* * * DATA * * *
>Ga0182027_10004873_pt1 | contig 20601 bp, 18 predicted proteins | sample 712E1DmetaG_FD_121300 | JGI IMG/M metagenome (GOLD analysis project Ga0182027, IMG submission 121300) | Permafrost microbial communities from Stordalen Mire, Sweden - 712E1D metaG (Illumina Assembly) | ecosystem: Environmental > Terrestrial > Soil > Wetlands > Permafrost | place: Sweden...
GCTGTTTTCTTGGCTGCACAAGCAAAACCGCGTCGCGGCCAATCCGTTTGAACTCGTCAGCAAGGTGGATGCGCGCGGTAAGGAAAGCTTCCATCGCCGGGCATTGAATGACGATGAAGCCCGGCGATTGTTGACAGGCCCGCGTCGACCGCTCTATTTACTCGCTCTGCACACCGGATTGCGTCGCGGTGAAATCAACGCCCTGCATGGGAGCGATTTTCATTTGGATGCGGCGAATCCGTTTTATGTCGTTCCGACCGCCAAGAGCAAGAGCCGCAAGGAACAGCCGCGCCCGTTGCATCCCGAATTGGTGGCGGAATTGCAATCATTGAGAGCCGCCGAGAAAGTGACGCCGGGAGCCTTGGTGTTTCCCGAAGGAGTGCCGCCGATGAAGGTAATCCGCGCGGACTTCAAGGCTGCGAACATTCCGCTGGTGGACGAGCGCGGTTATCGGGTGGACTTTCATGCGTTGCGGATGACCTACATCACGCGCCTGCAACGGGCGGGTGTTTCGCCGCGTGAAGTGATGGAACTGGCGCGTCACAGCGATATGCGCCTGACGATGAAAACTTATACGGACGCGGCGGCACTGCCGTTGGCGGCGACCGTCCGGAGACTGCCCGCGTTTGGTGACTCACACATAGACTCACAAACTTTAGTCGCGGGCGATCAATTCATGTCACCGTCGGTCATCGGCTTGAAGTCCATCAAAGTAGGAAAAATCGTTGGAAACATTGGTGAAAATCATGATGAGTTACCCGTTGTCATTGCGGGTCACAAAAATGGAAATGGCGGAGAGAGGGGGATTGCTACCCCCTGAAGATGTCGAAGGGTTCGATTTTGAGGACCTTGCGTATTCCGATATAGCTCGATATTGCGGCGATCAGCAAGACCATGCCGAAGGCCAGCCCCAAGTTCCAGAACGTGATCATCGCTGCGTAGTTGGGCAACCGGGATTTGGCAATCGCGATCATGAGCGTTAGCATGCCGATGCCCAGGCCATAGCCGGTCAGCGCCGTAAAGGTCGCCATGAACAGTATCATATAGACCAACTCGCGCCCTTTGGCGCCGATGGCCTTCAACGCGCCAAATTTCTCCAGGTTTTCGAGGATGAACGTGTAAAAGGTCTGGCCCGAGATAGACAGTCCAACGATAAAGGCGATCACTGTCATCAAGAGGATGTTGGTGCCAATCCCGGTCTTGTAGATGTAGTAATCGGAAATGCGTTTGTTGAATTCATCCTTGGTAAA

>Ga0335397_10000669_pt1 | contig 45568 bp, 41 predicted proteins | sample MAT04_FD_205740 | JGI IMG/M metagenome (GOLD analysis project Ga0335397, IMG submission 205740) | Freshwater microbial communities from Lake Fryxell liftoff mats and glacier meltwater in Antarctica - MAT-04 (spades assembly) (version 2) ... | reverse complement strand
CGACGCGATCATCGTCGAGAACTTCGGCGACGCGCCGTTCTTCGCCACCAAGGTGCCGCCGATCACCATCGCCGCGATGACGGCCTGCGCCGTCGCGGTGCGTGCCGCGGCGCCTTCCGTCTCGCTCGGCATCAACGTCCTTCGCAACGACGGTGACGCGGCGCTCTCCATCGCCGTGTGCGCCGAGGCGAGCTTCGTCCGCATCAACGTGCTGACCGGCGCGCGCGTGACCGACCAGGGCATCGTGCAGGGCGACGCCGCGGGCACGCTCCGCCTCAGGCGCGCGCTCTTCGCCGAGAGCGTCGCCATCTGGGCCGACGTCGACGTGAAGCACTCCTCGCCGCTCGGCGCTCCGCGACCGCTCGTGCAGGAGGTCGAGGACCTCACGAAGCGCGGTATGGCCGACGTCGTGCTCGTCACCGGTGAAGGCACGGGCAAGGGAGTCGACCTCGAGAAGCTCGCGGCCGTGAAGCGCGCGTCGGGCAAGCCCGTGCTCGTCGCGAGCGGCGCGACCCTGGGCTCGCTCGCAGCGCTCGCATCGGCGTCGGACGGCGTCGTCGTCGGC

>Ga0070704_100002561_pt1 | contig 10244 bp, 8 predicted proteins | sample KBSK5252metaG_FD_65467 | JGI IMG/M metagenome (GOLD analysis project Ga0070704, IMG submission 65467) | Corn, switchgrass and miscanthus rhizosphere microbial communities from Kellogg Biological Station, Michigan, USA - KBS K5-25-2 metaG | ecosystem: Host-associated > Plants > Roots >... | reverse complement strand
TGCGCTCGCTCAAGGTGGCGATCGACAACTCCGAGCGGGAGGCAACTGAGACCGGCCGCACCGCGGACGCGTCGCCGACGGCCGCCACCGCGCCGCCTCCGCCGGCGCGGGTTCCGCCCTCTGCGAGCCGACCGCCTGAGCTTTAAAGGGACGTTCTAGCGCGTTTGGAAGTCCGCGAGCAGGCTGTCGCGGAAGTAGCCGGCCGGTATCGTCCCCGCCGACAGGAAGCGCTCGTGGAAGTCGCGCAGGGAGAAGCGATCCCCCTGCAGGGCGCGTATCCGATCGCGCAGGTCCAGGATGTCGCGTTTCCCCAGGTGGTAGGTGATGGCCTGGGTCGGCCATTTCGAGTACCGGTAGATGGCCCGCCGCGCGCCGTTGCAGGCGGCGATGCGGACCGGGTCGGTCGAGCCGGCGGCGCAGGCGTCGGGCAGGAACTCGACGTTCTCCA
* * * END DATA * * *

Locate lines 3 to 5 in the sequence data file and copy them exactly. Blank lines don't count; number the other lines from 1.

>Ga0335397_10000669_pt1 | contig 45568 bp, 41 predicted proteins | sample MAT04_FD_205740 | JGI IMG/M metagenome (GOLD analysis project Ga0335397, IMG submission 205740) | Freshwater microbial communities from Lake Fryxell liftoff mats and glacier meltwater in Antarctica - MAT-04 (spades assembly) (version 2) ... | reverse complement strand
CGACGCGATCATCGTCGAGAACTTCGGCGACGCGCCGTTCTTCGCCACCAAGGTGCCGCCGATCACCATCGCCGCGATGACGGCCTGCGCCGTCGCGGTGCGTGCCGCGGCGCCTTCCGTCTCGCTCGGCATCAACGTCCTTCGCAACGACGGTGACGCGGCGCTCTCCATCGCCGTGTGCGCCGAGGCGAGCTTCGTCCGCATCAACGTGCTGACCGGCGCGCGCGTGACCGACCAGGGCATCGTGCAGGGCGACGCCGCGGGCACGCTCCGCCTCAGGCGCGCGCTCTTCGCCGAGAGCGTCGCCATCTGGGCCGACGTCGACGTGAAGCACTCCTCGCCGCTCGGCGCTCCGCGACCGCTCGTGCAGGAGGTCGAGGACCTCACGAAGCGCGGTATGGCCGACGTCGTGCTCGTCACCGGTGAAGGCACGGGCAAGGGAGTCGACCTCGAGAAGCTCGCGGCCGTGAAGCGCGCGTCGGGCAAGCCCGTGCTCGTCGCGAGCGGCGCGACCCTGGGCTCGCTCGCAGCGCTCGCATCGGCGTCGGACGGCGTCGTCGTCGGC

>Ga0070704_100002561_pt1 | contig 10244 bp, 8 predicted proteins | sample KBSK5252metaG_FD_65467 | JGI IMG/M metagenome (GOLD analysis project Ga0070704, IMG submission 65467) | Corn, switchgrass and miscanthus rhizosphere microbial communities from Kellogg Biological Station, Michigan, USA - KBS K5-25-2 metaG | ecosystem: Host-associated > Plants > Roots >... | reverse complement strand